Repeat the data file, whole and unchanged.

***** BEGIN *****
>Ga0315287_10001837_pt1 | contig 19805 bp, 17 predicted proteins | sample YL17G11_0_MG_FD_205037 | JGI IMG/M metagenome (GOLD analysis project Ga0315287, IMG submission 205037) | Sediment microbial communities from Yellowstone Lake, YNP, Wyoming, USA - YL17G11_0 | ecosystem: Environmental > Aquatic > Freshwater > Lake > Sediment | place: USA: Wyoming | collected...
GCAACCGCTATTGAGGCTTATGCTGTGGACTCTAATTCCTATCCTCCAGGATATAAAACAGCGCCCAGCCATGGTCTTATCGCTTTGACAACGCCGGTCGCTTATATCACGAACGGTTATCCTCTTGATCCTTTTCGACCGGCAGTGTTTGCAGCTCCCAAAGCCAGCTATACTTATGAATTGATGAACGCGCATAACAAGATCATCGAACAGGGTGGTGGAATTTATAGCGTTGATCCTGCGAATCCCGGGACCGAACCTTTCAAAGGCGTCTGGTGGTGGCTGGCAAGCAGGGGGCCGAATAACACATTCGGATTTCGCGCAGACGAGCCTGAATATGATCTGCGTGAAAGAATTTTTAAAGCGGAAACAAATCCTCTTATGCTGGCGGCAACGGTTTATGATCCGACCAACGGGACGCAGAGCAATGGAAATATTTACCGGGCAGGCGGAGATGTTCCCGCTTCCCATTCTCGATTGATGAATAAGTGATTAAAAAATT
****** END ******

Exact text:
>Ga0315287_10001837_pt1 | contig 19805 bp, 17 predicted proteins | sample YL17G11_0_MG_FD_205037 | JGI IMG/M metagenome (GOLD analysis project Ga0315287, IMG submission 205037) | Sediment microbial communities from Yellowstone Lake, YNP, Wyoming, USA - YL17G11_0 | ecosystem: Environmental > Aquatic > Freshwater > Lake > Sediment | place: USA: Wyoming | collected...
GCAACCGCTATTGAGGCTTATGCTGTGGACTCTAATTCCTATCCTCCAGGATATAAAACAGCGCCCAGCCATGGTCTTATCGCTTTGACAACGCCGGTCGCTTATATCACGAACGGTTATCCTCTTGATCCTTTTCGACCGGCAGTGTTTGCAGCTCCCAAAGCCAGCTATACTTATGAATTGATGAACGCGCATAACAAGATCATCGAACAGGGTGGTGGAATTTATAGCGTTGATCCTGCGAATCCCGGGACCGAACCTTTCAAAGGCGTCTGGTGGTGGCTGGCAAGCAGGGGGCCGAATAACACATTCGGATTTCGCGCAGACGAGCCTGAATATGATCTGCGTGAAAGAATTTTTAAAGCGGAAACAAATCCTCTTATGCTGGCGGCAACGGTTTATGATCCGACCAACGGGACGCAGAGCAATGGAAATATTTACCGGGCAGGCGGAGATGTTCCCGCTTCCCATTCTCGATTGATGAATAAGTGATTAAAAAATT